Menu
​Why the Internet Of Things will change cybersecurity forever

​Why the Internet Of Things will change cybersecurity forever

“The IoT now penetrates to the edge of the physical world and brings an important new ‘physical’ element to security concerns."

Over 20 percent of enterprises will have digital security services devoted to protecting business initiatives using devices and services in the Internet of Things (IoT) by year end 2017.

Gartner defines digital security as the risk-driven expansion and extension of current security risk practices that protect digital assets of all forms in the digital business and ensures that relationships among those assets can be trusted.

“The IoT now penetrates to the edge of the physical world and brings an important new ‘physical’ element to security concerns,” says Ganesh Ramamoorthy, Research vice president, Gartner.

“This is especially true as billions of things begin transporting data. The IoT redefines security by expanding the scope of responsibility into new platforms, services and directions.

“Moving forward, enterprises should consider reshaping IT or cybersecurity strategies to incorporate known digital business goals and seek participation in digital business strategy and planning.”

In an IoT world, Ramamoorthy believes information is the "fuel" that is used to change the physical state of environments through devices that are not general-purpose computers but, instead, devices and services that are designed for specific purposes.

As such, the IoT is at a conspicuous inflection point for IT security, and the chief information security officer (CISO) will be on the front lines of its emerging and complex governance and management.

The IoT is redrawing the lines of IT responsibilities for the enterprise. IoT objects possess the ability to change the state of the environment around them, or even their own state (for example, by raising the temperature of a room automatically once a sensor has determined it is too cold, or by adjusting the flow of fluids to a patient in a hospital bed based on information about the patient's medical records).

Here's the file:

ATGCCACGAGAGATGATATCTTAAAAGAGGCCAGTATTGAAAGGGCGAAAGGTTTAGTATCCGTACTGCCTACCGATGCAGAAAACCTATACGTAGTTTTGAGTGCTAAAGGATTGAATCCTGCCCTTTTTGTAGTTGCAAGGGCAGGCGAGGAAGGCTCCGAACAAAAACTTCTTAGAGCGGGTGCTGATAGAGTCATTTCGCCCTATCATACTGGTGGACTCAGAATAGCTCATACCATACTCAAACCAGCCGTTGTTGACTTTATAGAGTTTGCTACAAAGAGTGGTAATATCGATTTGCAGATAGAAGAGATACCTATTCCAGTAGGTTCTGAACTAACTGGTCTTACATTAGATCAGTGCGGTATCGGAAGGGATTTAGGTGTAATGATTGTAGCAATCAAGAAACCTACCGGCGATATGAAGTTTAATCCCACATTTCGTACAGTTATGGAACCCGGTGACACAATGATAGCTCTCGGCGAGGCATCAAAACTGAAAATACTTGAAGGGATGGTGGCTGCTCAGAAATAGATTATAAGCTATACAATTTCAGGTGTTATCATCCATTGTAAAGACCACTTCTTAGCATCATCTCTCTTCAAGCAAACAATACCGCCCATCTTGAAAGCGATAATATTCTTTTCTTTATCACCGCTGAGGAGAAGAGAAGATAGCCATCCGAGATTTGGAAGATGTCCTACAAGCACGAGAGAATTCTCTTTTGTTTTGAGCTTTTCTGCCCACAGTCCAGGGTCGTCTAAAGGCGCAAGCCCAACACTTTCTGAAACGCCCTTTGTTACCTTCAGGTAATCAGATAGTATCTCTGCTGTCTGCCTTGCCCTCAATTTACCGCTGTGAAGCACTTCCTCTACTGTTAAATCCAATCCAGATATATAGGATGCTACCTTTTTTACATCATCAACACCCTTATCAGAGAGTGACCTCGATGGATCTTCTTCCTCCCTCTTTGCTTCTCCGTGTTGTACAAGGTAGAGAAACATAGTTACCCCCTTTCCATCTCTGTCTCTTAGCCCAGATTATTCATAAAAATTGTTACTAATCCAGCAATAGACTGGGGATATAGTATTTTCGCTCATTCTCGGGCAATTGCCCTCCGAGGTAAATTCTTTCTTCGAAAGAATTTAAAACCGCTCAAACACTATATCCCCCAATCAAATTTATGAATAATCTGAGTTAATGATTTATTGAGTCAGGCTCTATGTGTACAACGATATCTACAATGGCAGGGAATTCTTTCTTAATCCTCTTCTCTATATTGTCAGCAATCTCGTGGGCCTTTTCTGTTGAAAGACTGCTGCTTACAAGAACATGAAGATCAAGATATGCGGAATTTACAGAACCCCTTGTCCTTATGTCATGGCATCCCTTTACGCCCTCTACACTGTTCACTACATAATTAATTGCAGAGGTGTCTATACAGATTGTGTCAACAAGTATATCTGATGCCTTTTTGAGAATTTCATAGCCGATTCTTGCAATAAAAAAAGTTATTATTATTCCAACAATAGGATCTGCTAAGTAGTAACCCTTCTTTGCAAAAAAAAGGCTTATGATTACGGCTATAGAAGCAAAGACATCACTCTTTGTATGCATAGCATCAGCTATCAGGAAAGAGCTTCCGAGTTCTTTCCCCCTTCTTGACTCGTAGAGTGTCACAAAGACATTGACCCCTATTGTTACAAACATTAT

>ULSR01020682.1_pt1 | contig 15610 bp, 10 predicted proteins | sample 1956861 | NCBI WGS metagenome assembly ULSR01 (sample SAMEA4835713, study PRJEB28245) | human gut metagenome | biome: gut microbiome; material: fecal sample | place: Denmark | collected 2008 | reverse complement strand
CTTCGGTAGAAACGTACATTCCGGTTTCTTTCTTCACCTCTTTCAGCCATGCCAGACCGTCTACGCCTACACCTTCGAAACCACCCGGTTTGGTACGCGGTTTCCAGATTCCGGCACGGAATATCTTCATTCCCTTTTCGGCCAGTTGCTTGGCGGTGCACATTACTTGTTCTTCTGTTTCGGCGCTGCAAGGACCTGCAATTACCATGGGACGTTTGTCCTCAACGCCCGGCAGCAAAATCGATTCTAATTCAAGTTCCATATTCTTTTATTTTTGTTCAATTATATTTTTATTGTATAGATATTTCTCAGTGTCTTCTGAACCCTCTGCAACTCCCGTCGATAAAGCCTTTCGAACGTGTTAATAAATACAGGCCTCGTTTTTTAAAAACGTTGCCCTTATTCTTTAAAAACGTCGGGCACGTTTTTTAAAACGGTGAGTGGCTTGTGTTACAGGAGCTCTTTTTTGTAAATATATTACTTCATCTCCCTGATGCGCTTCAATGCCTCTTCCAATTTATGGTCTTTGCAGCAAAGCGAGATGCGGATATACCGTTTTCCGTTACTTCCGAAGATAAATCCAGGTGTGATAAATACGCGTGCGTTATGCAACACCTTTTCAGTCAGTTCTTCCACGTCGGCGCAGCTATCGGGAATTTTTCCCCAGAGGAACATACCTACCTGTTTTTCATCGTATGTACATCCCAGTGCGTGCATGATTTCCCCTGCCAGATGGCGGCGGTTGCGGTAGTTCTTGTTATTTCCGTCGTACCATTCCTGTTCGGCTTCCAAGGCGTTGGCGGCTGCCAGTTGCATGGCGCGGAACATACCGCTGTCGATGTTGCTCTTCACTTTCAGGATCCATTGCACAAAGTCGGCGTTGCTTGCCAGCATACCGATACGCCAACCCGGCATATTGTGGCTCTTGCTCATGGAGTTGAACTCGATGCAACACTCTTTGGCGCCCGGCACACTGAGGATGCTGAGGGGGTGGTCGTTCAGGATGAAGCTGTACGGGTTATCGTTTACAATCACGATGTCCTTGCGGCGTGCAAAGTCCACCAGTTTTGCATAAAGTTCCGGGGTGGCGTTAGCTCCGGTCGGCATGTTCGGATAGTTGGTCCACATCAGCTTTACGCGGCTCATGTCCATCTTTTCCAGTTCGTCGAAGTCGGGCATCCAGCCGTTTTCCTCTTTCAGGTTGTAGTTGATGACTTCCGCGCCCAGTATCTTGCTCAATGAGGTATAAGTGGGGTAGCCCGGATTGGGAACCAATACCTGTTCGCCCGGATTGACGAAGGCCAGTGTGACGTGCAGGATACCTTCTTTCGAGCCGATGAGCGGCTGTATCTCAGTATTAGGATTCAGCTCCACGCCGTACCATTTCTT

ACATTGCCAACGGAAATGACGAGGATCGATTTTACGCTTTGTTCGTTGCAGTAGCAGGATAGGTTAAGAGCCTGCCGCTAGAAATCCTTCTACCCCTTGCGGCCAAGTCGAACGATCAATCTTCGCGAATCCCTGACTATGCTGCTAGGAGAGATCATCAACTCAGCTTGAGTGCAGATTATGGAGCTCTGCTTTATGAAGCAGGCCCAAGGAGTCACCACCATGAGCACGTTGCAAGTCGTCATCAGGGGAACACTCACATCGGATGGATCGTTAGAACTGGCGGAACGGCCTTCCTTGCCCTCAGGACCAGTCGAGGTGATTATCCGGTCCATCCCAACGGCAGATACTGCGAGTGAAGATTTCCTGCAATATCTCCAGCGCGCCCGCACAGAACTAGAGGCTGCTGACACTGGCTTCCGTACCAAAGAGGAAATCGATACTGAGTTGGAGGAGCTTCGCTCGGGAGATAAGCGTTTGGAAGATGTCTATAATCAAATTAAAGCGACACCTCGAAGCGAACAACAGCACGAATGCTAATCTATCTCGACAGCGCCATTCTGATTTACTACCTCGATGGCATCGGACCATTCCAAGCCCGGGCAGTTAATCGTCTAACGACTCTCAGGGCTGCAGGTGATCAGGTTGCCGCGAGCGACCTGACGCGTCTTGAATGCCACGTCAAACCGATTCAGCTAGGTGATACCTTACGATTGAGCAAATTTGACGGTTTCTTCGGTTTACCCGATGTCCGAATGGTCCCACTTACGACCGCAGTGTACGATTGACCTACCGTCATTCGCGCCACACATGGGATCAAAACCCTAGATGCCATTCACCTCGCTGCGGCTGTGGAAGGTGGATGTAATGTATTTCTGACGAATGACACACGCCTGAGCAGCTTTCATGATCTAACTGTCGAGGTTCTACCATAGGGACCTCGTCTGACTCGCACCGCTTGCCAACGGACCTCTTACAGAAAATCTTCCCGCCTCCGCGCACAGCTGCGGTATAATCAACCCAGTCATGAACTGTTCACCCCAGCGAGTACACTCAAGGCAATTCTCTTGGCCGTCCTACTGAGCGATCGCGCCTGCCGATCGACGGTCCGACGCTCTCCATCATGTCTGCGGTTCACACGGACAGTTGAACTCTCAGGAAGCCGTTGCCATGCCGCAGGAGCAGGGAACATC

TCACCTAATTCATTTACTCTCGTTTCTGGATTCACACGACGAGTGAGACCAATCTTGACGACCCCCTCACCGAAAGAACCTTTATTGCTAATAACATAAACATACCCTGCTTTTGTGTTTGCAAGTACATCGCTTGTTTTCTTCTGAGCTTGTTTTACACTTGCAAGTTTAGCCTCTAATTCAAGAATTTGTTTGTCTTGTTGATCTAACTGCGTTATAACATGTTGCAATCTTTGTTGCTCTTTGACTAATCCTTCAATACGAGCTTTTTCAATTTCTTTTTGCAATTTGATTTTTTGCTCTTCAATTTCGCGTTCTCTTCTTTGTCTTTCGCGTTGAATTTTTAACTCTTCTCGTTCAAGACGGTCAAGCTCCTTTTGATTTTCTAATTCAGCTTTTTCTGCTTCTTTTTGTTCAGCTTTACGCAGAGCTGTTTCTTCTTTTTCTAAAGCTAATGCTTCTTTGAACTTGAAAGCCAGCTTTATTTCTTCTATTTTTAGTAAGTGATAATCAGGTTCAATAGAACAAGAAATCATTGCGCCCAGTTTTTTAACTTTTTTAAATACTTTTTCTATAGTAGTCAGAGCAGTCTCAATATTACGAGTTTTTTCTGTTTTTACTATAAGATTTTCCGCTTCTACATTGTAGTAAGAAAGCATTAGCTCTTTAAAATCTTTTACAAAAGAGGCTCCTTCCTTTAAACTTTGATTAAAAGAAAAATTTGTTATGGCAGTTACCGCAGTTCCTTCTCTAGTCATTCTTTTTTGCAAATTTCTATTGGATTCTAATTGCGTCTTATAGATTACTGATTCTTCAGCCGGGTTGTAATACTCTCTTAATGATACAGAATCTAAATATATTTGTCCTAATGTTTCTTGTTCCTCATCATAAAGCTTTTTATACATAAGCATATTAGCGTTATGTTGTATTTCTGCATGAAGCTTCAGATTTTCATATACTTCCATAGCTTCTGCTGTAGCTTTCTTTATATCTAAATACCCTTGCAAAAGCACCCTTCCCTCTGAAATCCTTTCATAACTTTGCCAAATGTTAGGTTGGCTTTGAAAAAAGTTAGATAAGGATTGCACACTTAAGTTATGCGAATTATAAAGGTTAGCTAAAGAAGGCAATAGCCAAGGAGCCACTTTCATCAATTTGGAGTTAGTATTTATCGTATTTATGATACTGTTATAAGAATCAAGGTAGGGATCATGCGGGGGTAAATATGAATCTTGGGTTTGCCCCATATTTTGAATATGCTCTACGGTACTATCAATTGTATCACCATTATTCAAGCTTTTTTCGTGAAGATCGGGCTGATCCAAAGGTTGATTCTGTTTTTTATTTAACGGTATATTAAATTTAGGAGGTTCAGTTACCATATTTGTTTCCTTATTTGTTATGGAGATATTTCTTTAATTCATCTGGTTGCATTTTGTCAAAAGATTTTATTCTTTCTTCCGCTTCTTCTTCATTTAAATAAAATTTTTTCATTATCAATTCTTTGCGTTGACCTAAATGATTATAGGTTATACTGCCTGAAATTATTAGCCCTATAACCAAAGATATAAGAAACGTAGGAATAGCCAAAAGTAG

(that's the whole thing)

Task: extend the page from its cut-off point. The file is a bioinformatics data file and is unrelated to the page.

“Governance, management and operations of security functions will need to be significant to accommodate expanded responsibilities, similar to the ways that bring your own device (BYOD), mobile and cloud computing delivery have required changes - but on a much larger scale and in greater breadth,” Ramamoorthy adds.

“IT will learn much from its operational technology (OT) predecessors in handling this new environment.”

Although an IoT device may seem new and unique, a hybrid of old and new technology infrastructure enables the services that the device consumes to perform.

Ramamoorthy believes securing the IoT will force most enterprises to use old and new technologies from all eras to secure devices and services that are integrated via specific business use cases.

A unique characteristic of the IoT is the sheer number of possible combinations of device technologies and services that can be applied to those use cases.

For Ramamoorthy, what constitutes an IoT object is still up for interpretation, so securing the IoT is a "moving target.”

“Ultimately, the requirements for securing the IoT will be complex, forcing CISOs to use a blend of approaches from mobile and cloud architectures, combined with industrial control, automation and physical security,” Ramamoorthy adds.

“However CISOs will find that, even though there may be complexity that is introduced by the scale of the IoT use case, the core principles of data, application, network, systems and hardware security are still applicable.”

Follow Us

Join the New Zealand Reseller News newsletter!

Error: Please check your email address.

Tags securityInternet of Thingsmalwarecyber security

Slideshows

Top 50 defining moments of the New Zealand channel in 2016

Top 50 defining moments of the New Zealand channel in 2016

Reseller News looks back on a tumultuous 12 months for the New Zealand channel, assessing the fallout from a year of sizeable industry change. Whether it be local or global mergers and acquisitions, distribution deals or job changes, the channel that started the year differs somewhat to the one set to finish it - Reseller News assesses the key moments that made 2016.​

Top 50 defining moments of the New Zealand channel in 2016
​Hewlett Packard Enterprise honours high achieving NZ channel

​Hewlett Packard Enterprise honours high achieving NZ channel

Hewlett Packard Enterprise honoured its top performing Kiwi partners at the second running of its HPE Partner Awards in New Zealand, held at a glitzy ceremony in Auckland. Recognising excellence across eight categories - from distributors to resellers - the tech giant celebrated its first year as a standalone company, following its official split from HP in 2015.

​Hewlett Packard Enterprise honours high achieving NZ channel
Nutanix treats channel partners to Christmas cruise

Nutanix treats channel partners to Christmas cruise

Nutanix recently took to the seas for a Christmas Cruise around Sydney Harbour with its Australia and New Zealand staff, customers and partners to celebrate a stellar year for the vendor. With the sun out, they were all smiles and mingled over drinks and food.

Nutanix treats channel partners to Christmas cruise
Show Comments